Why do you use the S90 rather than the Concept, which was (until the Delangle Signature) Selmer's newest and most refined classical mouthpiece? What does the S90 do that the Concept doesn't? I believe you stated in a previous video that you prefer square chambers, but why?
I do not believe that Selmer Paris designs new mouthpiece lines with the intent of them being direct replacements or objectively more refined than their predecessors. The only instance of this I can remember is the S90 vs the S80, but this was more to accommodate for the tonal characteristics of the Series III vs the II and earlier. Plain and simple, I really enjoy the tone and feel of the S90. I find that it is stable enough to be reliable in the moment but flexible enough to provide a range of colors. The Concept is a very pleasant tone and easy to play, but I find it is too dialed in and suffers many of the same fundamental limitations as the AL3. Also, Claude Delangle plays anything at any moment. When I played for him in a masterclass in 2017, he was playing an old soloist-style C* rather than the Concept he was plugging at the time. He also matches his reeds with a variety of mouthpieces and will change depending on the gig or a whim. Claude likes to experiment in order to avoid settling into one tone color and achieve greater "embouchure flexibility" (in his words) and subsequently does not subscribe to a "one mouthpiece to rule them all" approach. Having said that, most of his students do the opposite, funnily enough.​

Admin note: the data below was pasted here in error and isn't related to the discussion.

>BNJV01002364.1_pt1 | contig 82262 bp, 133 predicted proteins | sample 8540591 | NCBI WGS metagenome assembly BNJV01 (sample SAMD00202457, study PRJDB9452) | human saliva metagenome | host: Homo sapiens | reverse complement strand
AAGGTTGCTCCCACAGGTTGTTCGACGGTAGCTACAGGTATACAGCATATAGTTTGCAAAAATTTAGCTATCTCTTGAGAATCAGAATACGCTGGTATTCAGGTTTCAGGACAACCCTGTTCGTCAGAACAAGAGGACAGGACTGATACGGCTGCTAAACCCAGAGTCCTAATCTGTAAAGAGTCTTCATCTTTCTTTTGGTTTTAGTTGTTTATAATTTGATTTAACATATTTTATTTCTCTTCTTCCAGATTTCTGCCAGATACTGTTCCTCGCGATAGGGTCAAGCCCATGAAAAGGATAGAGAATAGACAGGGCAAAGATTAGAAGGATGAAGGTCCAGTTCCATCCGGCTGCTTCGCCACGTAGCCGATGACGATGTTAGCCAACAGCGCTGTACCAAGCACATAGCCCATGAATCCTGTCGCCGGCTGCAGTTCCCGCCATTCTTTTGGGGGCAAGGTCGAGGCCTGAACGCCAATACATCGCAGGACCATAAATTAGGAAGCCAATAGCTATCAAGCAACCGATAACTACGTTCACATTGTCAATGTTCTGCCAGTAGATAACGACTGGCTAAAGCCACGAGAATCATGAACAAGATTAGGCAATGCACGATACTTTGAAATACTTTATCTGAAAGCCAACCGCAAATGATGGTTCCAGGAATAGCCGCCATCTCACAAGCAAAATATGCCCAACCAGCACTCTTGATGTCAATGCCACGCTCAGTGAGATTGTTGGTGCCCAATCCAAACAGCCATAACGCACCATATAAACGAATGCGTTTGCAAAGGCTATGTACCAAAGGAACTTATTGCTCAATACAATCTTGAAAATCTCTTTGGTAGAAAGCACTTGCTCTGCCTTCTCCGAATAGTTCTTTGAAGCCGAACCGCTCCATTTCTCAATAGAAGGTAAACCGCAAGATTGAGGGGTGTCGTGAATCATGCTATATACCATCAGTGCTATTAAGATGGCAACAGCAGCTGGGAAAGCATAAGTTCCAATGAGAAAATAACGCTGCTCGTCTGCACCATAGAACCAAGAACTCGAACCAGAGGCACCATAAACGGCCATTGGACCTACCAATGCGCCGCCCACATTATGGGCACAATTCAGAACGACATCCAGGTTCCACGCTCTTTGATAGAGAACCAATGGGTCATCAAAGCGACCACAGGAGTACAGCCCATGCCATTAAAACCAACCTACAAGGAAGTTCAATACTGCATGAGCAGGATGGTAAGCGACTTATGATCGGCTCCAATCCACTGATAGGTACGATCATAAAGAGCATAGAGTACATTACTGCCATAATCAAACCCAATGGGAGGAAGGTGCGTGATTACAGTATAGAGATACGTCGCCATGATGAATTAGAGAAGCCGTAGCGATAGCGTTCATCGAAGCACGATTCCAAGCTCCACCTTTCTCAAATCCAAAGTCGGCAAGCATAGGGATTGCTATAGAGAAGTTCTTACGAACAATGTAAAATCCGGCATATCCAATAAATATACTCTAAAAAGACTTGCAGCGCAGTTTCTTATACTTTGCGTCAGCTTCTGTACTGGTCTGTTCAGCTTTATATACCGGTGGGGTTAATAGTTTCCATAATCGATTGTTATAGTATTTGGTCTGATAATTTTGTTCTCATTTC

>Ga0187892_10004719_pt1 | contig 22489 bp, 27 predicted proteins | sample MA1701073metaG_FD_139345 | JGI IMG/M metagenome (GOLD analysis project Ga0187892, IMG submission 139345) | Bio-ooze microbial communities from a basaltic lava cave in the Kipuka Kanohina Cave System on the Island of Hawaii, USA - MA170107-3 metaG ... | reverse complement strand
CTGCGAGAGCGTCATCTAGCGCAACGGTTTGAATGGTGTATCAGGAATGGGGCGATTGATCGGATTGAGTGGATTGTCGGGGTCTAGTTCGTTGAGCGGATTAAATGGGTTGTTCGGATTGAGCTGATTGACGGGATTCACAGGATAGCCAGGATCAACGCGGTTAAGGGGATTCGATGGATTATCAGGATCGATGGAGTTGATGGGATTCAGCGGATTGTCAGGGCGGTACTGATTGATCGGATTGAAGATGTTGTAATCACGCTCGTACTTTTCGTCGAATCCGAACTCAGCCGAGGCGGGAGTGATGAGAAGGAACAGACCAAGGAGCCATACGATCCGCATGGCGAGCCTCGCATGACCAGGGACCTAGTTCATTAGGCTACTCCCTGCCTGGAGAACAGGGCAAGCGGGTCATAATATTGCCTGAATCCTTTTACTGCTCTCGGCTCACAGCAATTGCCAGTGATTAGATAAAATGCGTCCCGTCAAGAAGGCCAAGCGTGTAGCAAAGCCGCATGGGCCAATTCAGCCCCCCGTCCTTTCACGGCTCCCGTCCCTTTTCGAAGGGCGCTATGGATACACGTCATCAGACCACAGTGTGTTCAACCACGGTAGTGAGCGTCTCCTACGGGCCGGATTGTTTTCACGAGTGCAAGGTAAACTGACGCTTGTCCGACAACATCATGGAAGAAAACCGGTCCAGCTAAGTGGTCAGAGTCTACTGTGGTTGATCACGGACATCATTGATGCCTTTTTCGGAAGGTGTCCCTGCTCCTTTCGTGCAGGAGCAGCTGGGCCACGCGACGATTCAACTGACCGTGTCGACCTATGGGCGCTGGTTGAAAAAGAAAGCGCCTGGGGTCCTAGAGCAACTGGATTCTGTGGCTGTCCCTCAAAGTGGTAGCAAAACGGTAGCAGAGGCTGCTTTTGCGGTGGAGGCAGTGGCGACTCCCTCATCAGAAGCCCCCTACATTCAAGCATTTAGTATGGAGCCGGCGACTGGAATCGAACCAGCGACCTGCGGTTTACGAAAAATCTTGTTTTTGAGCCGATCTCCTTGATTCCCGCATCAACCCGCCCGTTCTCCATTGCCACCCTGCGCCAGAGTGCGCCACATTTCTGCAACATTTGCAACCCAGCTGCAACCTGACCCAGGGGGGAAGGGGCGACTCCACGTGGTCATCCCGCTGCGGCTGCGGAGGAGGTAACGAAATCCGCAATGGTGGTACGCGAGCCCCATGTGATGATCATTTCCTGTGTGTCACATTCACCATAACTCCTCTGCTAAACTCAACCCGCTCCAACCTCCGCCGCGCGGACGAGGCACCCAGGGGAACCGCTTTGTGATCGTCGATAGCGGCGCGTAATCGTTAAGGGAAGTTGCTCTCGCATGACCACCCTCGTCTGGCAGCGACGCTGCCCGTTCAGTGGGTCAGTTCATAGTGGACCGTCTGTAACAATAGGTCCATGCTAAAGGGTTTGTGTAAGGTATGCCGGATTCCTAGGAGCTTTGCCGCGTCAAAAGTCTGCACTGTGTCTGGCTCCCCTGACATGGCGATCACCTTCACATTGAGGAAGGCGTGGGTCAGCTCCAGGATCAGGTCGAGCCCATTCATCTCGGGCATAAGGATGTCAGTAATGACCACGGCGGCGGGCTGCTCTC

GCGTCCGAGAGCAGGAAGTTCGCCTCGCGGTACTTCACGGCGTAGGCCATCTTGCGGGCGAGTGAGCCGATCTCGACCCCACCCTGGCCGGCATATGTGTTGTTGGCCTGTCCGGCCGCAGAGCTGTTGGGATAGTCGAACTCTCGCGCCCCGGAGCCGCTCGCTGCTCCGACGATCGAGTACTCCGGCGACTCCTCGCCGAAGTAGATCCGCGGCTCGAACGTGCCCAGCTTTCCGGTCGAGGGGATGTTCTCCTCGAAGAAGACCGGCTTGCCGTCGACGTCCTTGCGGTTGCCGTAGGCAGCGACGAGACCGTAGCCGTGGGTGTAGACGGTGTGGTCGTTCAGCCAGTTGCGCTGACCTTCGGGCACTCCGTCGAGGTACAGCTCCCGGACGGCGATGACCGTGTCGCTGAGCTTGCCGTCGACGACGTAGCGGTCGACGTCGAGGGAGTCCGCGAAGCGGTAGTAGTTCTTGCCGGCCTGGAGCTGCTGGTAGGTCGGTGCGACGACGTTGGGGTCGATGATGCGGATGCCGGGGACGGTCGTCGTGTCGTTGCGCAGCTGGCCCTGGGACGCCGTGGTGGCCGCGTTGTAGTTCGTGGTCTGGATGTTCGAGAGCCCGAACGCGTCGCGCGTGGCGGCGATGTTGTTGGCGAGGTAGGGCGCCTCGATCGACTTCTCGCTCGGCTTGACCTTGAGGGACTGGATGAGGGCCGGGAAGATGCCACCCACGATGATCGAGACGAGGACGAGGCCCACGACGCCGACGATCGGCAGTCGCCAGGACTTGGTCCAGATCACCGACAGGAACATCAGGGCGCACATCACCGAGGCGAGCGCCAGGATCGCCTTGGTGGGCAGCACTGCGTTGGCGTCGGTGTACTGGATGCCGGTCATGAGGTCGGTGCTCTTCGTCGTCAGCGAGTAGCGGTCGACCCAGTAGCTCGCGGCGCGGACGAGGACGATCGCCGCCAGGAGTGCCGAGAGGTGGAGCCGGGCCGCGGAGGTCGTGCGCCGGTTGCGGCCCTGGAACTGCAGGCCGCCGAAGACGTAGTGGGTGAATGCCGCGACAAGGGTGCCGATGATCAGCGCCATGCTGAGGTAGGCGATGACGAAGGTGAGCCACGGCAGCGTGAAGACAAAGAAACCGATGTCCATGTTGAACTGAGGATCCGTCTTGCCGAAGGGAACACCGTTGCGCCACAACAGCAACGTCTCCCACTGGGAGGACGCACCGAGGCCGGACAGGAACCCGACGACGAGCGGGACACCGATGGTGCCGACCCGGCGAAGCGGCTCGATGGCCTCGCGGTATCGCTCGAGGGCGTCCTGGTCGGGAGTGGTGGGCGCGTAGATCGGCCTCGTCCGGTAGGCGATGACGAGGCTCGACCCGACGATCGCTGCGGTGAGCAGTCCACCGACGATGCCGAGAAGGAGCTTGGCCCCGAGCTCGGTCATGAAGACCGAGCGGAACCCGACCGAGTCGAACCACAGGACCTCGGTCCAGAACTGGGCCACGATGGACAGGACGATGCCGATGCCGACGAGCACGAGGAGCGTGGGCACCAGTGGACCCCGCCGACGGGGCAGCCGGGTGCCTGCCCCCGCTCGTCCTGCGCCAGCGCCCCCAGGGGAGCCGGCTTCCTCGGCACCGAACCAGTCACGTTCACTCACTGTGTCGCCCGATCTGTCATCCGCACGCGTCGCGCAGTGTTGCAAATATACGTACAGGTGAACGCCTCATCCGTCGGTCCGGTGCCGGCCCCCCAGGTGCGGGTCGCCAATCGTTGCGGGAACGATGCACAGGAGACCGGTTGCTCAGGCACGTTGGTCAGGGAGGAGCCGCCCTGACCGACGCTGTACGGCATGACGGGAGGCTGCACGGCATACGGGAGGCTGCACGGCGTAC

Btw, are you also going to review the Delangle mp?
Conn-Selmer is currently sending me Yanigasawa mouthpieces and ligatures, which will be reviewed. The Delangle mouthpiece will be released in France this fall and generally takes a few months to make it to US retailers... once Conn-Selmer has a limited batch of review copies, I'll get one of those too.
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Another excellent review.

I don't think the difference in your sound was all that obvious, which is a testament you controlling the sound so they both sounded like "you". To me, the D155 sounded warmer and the S90 sounded "cleaner", but the differences were VERY slight.
 

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Discussion Starter #6
Another excellent review.

I don't think the difference in your sound was all that obvious, which is a testament you controlling the sound so they both sounded like "you". To me, the D155 sounded warmer and the S90 sounded "cleaner", but the differences were VERY slight.
Thank you for your kind feedback!